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Who will watch the detectives

It's not paranoia if they really are out to get you.John Murphy looks to see if anyone is sitting in a car outside his house before he leaves. He searches his car and office for recording and tracking devices.These are not paranoid delusions, he says. Murphy has experience of being watched 24 7 by private investigators. He says two investigators followed and secretly recorded him: one hired by a disgruntled customer who was taking him to the Motor Vehicle Disputes Tribunal.Murphy has difficulty proving he was followed: the Herald on Sunday has spoken to both PIs, who deny spying on him, though one confirms Hermes So Kelly Bag fake he was twice hired to serve papers on Murphy."You'd never know," Murphy insists. "That's the way it works. I had one private investigator come in and serve papers and intimidate me. I found bugs in my house. You wouldn't mind if it was the police who were gathering information about you."Murphy is an Auckland car dealer who has been the subject of a TVNZ Fair Go story on complaints by people who had bought cars from Murphy's Paris Motors in Greenlane. The programme alleged he bullied and threatened violence to customers and had 15 complaints brought against him to the tribunal. The tribunal found against him in four of nine cases publicly available.So, aren't the private investigators serving the public interest in exposing someone like him?Murphy says no. He says there is a broader principle at stake: every New Zealander's right to privacy, to not be spied upon by a de facto police force that is not subject to the same standards as real police. An independent government body investigates any complaints. However, critics such as the Green Party believe the system is open to abuse because the bar is so low for entry.Some of the techniques private investigators use include putting tracking devices on cars, following people and secretly recording them. The Privacy Commission is concerned about their use of high tech radio frequency identification (RFID) skimming and computer spyware."It is stalking," says Murphy. "The New Zealand private investigators are mostly ex police who forget that they are no longer sworn. New Zealand has its own private police force. They look like policemen, they talk like policemen, but they're not policemen."From Sherlock Holmes to Remington Steele to, er, Roger Rabbit, Hollywood has the kelly bag hermes Knockoff made private eyes look glamorous, or at least intriguing. They never show the private eye peeing in a bottle in the back of a surveillance van on a 10 hour stakeout.Private investigator Andrew McQuilter says the reality can be far from the glamour to which wannabe private investigators aspire. Indeed, National College of Security manager Evaine McKendrick says she was bombarded with negative feedback from graduates of her private investigation course when they sought jobs.Most private investigators are ex police, as it's nearly impossible to get experience unless you have been in the force, but anyone without hermes kelly handbags copy a conviction can be licensed and set up in business.Despite having a certificate in investigation skills, her students couldn't get jobs with private investigation firms."It just wasn't working," she says. "Companies wanted people with five years' or sometimes seven years' experience. We didn't feel like we were offering a useful course so we decided to close the doors."McQuilter says, "You need a lot of patience to do surveillance. But I'm one of these people who can sit and stare for 10 hours and not get bored. Then, once the person comes out, it's all on and what you've been thinking about for the past 10 hours is all gone."It can get really hot. If you are stuck in the van during the summer it can get so hot I end up sitting there in my shorts and singlet. I have to take all my food with me and a bottle to go to the toilet."He uses the van to monitor people who are actively evading companies they owe money to, people who are dealing in stolen property or other illegal activity.The van has three cameras linked to a hard drive and a screen. It can be left at the side of the road empty with cameras rolling, or a private investigator can sit in the van during a stake out."It looks like any work van. Just this week I had to serve papers on someone who owed $76,000. He knew people were after him so we couldn't use a car; it would have been too obvious. I parked the van outside his house with the orange light on the roof and wore a hard hat and a high vis. He walked right up to me and asked me what I was doing and I handed the papers to him."The van has been useful uncovering illegal dumping. It was a company that had been paid to safely dispose of hazardous waste by a bigger company."The bigger company had heard they were just taking the money and dumping the waste to landfill. So I got the van and drove straight into the dump behind them. I was able to film them and it was the evidence the company needed," he says.Andrew, 24, was accepted into police college when he finished school in 2005. However, he decided to work for his father's investigation company to gain experience. Four years later, he still hasn't got around to joining the force. "I'm having fun," he says.Andrew's father, Ron McQuilter, became a private investigator in his native Scotland after becoming frustrated with the path his police career was taking."I always Hermes Mini Kelly faux wanted to be a detective but they had me lined up to be a traffic cop. I didn't want to be a traffic cop so, when a friend of mine suggested I join him as a private detective, I said, 'Yeah, why not'."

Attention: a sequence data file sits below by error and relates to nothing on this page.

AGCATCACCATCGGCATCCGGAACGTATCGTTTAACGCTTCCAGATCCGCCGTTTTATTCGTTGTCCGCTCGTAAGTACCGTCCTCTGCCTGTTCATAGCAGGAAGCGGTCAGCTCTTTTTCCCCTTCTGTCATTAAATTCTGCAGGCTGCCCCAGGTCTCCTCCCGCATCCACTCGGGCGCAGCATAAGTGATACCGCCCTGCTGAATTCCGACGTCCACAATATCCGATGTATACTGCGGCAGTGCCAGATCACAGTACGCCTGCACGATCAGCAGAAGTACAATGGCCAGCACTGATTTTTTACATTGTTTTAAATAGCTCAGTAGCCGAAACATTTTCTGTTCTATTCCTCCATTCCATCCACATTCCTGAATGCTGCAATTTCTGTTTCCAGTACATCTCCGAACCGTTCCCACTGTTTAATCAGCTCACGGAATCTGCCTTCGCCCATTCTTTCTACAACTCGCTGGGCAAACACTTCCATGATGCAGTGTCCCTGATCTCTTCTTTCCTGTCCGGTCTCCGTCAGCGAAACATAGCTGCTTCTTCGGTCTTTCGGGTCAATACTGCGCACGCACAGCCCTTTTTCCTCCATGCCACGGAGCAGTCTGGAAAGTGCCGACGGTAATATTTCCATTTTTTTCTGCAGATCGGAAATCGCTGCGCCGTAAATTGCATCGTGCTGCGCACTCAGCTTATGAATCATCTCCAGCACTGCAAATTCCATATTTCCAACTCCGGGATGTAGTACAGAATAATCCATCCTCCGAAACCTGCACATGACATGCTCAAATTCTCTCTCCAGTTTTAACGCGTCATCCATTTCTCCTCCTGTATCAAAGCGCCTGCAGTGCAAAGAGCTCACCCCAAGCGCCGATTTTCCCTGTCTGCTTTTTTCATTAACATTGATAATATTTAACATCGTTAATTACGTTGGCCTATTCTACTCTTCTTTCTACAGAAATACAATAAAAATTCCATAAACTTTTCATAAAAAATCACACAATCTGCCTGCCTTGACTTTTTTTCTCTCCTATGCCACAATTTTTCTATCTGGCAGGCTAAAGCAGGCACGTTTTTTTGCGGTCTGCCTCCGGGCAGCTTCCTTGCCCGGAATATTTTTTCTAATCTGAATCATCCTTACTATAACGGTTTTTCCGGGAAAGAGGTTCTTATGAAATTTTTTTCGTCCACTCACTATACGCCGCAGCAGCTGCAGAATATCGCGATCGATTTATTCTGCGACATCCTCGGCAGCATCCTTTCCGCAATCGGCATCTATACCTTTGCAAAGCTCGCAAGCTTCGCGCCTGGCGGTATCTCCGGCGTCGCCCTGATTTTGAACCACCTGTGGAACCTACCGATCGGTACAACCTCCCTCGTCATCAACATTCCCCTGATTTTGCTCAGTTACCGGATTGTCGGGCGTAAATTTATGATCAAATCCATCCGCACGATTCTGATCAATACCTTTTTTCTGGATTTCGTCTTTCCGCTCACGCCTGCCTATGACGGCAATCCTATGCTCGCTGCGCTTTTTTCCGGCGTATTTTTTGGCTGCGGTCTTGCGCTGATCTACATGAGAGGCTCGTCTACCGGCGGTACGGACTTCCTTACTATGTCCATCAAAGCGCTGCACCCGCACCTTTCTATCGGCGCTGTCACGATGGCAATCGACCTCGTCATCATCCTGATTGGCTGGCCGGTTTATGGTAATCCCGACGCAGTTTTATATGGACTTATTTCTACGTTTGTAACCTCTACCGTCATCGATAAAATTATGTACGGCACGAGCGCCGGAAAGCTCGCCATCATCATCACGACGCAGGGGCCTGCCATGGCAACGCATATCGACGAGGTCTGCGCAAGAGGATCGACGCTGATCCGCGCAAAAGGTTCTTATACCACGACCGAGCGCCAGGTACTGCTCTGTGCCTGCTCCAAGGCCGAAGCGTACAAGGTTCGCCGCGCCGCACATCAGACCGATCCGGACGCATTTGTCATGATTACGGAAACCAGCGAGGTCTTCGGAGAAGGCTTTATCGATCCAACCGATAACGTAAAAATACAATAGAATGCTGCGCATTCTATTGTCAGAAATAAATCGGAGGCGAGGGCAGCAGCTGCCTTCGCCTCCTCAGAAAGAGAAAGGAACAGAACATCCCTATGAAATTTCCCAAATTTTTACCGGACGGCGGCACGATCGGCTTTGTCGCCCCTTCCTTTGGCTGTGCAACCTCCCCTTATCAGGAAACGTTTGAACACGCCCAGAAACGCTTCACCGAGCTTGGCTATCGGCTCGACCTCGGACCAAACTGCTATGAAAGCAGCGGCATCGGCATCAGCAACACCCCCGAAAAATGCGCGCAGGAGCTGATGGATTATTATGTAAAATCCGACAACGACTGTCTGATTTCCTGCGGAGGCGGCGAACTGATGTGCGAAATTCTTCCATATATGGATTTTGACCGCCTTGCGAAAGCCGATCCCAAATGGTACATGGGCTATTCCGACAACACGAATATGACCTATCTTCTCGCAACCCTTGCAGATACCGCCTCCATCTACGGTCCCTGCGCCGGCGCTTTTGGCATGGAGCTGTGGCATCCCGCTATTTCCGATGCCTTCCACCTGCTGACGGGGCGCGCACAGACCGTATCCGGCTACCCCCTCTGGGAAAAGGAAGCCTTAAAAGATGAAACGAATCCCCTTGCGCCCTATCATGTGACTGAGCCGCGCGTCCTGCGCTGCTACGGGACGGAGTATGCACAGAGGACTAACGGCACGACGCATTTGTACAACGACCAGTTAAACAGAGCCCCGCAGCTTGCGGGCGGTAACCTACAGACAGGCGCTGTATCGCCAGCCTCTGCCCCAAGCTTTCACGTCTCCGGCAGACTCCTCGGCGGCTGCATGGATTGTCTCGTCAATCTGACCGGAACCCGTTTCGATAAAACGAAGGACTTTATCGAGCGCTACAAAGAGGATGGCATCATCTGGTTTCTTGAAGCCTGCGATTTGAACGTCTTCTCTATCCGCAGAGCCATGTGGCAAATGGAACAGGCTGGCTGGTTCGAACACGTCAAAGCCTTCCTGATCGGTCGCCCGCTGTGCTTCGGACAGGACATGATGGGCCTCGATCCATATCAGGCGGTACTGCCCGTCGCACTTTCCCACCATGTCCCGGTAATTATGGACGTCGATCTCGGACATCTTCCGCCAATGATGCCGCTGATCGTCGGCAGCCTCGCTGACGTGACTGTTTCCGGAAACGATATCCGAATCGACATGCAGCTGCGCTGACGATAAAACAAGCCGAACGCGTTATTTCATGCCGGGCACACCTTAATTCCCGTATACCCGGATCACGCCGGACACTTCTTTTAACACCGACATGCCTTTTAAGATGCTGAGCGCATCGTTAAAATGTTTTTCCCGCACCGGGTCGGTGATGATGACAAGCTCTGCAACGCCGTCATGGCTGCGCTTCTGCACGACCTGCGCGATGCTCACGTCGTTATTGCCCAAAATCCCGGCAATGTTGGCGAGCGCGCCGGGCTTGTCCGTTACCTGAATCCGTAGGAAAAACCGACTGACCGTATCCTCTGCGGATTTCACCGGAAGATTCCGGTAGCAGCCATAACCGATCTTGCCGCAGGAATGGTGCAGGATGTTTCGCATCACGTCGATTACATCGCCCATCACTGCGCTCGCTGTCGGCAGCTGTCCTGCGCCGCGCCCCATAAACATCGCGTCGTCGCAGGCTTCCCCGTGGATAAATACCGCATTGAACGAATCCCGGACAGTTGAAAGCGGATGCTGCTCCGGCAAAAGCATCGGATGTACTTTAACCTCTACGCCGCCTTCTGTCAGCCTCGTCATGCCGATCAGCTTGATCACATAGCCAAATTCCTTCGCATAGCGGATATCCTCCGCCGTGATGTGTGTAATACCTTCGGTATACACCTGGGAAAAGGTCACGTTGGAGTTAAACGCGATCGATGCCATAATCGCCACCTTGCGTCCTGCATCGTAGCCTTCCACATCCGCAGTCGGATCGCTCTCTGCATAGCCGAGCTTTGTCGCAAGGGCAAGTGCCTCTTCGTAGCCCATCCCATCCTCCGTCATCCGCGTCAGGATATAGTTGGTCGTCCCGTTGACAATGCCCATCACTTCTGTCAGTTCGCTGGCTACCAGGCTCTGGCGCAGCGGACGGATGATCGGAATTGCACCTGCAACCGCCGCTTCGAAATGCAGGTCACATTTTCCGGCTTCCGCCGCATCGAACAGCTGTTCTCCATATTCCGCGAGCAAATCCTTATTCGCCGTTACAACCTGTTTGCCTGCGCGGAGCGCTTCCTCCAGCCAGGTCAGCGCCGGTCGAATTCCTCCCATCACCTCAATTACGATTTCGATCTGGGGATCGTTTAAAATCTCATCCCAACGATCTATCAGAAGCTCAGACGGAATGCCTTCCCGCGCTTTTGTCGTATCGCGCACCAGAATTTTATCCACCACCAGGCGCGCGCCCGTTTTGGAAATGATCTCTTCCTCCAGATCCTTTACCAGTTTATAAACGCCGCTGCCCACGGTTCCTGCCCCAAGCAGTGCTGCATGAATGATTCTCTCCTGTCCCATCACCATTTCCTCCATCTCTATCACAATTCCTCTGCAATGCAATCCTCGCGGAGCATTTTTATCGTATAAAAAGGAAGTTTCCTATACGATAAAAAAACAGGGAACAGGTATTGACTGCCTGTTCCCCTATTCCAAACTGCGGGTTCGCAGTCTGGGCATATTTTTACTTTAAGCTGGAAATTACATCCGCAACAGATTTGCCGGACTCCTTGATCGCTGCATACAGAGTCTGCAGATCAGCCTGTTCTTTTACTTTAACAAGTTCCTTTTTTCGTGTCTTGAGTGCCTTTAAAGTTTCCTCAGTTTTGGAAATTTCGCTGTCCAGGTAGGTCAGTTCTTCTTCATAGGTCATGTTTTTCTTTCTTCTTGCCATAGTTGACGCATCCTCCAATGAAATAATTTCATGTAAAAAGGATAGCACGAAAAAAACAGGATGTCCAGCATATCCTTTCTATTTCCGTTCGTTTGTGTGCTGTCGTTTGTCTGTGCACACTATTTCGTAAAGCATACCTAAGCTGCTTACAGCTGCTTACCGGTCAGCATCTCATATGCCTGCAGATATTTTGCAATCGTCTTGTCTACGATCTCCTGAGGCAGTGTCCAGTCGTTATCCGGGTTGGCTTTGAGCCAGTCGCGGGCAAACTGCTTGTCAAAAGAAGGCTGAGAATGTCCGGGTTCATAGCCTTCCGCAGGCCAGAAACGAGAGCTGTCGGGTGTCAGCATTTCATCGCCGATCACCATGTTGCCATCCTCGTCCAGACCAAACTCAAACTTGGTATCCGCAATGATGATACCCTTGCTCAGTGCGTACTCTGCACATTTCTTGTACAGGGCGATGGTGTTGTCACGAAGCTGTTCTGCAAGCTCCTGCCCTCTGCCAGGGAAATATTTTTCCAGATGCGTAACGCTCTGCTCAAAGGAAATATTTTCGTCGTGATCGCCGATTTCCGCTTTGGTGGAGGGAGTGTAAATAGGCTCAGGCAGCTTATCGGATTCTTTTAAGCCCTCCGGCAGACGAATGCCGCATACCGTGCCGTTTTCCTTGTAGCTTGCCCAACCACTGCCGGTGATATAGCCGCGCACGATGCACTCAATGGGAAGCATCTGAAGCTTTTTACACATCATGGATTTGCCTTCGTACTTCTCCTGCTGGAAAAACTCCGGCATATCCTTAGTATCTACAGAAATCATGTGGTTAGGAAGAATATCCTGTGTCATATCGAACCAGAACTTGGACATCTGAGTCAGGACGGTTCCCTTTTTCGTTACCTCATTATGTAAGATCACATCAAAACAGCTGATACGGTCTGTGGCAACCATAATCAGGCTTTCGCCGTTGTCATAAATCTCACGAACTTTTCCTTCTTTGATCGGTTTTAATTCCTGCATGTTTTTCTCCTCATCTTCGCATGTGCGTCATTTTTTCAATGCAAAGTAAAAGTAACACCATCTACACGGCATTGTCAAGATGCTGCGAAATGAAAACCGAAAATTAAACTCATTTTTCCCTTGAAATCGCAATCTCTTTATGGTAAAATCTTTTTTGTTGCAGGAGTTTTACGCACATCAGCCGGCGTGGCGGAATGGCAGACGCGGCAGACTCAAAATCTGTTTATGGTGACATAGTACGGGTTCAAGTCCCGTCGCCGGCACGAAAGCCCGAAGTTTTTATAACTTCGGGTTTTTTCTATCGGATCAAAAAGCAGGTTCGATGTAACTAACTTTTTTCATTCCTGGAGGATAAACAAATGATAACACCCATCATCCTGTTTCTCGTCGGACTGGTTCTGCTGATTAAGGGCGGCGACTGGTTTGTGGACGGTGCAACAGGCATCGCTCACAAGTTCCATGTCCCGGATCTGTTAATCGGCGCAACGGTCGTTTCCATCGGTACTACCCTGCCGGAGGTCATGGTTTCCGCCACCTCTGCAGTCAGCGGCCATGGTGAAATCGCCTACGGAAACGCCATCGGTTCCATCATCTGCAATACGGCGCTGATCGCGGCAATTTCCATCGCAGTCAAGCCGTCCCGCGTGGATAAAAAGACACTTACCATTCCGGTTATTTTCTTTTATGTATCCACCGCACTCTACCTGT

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By zroessgs
Added Oct 12, 12:23PM

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